• The tooltip div container moves to the coordinates specified as we move the mouse, and populates the "name" variable from the circle or label that we hover over.
  • I also added a mouseout event to the nodes so that the tooltip will disappear when the mouse moves out of the circle.
Here is the updated graph with tooltips

Hover over the circles to see the them.

And finally, a gradient fill for the circles.


Gradient fill background

  • A gradient background will give the circles some depth and is more interesting than a plain gray background.
  • Adding a gradient to an SVG element is not as simple as defining a gradient in CSS.
  • We have to create a definition for the gradient before we can add it to our elements.

First we append a defs element to our SVG.

var defs = svg.append("defs");

This element tells SVG that it is a resource and not a regular element, so we need to apply it to another element in order to see it. We will be applying it to the nodes - the circles in the graph.

I'm creating two different gradients with one for the article/source node(NY Times) and the other for the target/entity nodes.

The gradient for the article/source node

defs.append("radialGradient")
    .attr("id", "source-gradient")
    .selectAll("stop")
    .data([
            {offset: "20%", color: "#eda515"},
            {offset: "100%", color: "#827777"},
        ])
    .enter().append("stop")
    .attr("offset", function(d) { return d.offset; })
    .attr("stop-color", function(d) { return d.color; });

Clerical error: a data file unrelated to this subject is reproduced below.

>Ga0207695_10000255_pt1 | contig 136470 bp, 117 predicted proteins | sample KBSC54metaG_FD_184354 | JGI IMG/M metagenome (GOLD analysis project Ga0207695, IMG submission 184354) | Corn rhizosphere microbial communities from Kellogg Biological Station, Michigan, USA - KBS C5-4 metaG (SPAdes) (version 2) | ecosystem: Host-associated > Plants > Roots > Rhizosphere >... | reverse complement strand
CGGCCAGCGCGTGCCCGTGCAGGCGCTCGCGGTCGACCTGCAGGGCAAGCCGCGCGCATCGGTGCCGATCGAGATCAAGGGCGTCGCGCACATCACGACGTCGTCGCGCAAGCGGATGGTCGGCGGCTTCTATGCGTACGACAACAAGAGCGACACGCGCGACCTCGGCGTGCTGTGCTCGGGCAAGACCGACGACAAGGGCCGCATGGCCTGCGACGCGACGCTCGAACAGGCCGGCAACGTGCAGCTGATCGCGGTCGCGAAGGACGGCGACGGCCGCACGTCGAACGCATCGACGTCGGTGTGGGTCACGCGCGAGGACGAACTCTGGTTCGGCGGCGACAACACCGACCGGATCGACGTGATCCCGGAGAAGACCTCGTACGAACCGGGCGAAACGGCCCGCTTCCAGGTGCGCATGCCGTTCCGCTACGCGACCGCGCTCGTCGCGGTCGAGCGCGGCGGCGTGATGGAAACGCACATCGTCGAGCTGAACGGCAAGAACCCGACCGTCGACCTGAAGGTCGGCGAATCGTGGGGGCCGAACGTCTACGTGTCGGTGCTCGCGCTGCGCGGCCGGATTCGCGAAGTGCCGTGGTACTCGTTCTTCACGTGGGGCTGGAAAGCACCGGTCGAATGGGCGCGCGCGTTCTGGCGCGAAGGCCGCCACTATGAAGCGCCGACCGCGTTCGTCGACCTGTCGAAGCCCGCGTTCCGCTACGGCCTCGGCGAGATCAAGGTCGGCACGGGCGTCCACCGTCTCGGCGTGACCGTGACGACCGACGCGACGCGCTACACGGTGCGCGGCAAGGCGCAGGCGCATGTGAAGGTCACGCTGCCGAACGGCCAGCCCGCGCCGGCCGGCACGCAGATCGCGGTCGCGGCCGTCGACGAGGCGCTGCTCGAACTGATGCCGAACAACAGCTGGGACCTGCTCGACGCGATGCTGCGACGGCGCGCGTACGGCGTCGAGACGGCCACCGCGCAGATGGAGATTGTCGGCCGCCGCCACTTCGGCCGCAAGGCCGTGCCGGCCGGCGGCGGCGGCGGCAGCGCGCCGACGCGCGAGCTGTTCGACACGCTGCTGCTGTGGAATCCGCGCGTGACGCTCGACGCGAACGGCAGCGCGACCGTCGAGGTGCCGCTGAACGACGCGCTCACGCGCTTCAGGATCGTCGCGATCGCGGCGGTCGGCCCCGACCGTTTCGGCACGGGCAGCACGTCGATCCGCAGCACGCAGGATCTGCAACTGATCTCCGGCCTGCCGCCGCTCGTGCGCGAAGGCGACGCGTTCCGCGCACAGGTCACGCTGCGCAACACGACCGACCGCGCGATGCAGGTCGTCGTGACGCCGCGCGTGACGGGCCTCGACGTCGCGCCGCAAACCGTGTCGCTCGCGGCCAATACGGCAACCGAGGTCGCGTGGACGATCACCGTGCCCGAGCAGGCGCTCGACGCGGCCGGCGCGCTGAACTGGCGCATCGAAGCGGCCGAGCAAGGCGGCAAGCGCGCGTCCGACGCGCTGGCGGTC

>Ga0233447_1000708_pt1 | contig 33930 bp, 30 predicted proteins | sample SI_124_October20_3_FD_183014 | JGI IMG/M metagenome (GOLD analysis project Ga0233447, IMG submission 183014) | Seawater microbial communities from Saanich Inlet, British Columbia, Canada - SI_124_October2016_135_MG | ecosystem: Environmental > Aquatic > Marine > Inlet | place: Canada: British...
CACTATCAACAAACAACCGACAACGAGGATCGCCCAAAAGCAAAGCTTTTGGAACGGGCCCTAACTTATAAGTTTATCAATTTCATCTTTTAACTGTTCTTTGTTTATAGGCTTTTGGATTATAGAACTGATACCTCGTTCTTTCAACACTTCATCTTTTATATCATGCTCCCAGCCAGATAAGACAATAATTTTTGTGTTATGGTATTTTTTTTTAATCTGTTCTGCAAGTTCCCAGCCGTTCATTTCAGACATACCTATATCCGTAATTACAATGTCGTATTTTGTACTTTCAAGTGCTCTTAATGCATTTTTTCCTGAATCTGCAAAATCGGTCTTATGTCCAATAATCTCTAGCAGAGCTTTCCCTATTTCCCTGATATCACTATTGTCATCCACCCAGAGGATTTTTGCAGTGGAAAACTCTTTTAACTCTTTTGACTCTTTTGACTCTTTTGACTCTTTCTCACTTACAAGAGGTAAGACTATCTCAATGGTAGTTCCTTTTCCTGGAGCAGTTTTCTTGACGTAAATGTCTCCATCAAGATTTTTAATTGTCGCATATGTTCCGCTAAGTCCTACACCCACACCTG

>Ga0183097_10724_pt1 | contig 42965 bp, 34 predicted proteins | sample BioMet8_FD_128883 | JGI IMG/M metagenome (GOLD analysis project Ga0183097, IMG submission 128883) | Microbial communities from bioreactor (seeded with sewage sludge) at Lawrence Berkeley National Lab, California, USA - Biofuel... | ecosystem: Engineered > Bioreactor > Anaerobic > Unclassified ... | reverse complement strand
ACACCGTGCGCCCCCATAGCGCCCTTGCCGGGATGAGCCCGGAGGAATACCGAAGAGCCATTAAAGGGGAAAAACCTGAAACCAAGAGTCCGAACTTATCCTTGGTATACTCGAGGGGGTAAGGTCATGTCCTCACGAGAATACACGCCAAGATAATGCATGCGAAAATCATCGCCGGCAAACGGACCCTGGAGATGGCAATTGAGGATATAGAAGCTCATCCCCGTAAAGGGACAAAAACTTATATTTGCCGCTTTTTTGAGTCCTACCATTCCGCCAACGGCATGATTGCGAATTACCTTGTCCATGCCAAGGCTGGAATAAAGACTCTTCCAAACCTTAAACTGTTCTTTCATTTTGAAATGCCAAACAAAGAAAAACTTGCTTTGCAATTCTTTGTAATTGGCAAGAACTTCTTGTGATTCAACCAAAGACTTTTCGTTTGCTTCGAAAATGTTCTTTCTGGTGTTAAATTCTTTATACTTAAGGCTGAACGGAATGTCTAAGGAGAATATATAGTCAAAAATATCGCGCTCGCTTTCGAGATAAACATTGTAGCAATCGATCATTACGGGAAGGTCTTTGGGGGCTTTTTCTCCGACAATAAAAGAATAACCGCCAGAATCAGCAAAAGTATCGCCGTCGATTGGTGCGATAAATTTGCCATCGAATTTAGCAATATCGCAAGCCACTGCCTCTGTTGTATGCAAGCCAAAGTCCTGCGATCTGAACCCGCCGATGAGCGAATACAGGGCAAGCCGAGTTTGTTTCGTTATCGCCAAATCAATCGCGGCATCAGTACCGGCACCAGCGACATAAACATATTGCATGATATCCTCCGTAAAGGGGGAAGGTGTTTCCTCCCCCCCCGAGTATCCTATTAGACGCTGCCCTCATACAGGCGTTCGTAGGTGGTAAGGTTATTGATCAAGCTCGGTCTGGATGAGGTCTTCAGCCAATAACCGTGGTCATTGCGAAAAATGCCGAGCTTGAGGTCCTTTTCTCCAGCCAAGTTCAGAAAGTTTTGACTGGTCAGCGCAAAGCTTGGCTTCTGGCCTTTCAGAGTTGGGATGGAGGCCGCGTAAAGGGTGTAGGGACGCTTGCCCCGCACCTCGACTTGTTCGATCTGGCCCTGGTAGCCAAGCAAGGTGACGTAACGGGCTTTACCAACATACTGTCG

The stop element defines a color and its offset or position in the gradient.

This one is a radial gradient, with an orange center - #eda515 and the rest of it is a grayish color #827777.

I gave it an id of "source-gradient" which will be used to apply it to the node later.

This gradient is used for the article source node, which in this graph is the New York Times node.

The gradient for the entity/target nodes

defs.append("radialGradient")
    .attr("id", "entity-gradient")
    .selectAll("stop")
    .data([
            {offset: "50%", color: "#ffffff"},
            {offset: "100%", color: "#CCCCCC"},
        ])
    .enter().append("stop")
    .attr("offset", function(d) { return d.offset; })
    .attr("stop-color", function(d) { return d.color; });

This is another radial gradient with an id of "entity-gradient".

This gradient will be applied to the entity nodes in the graph.

Add the gradient to the node styling

node
    .style("fill", function(d){return d.category==0 ? "url(#source-gradient)" : "url(#entity-gradient)"});

And there you have it!

Thanks for visiting!

If you have any questions or comments, please leave a comment below or reach out to me on twitter @LVNGD.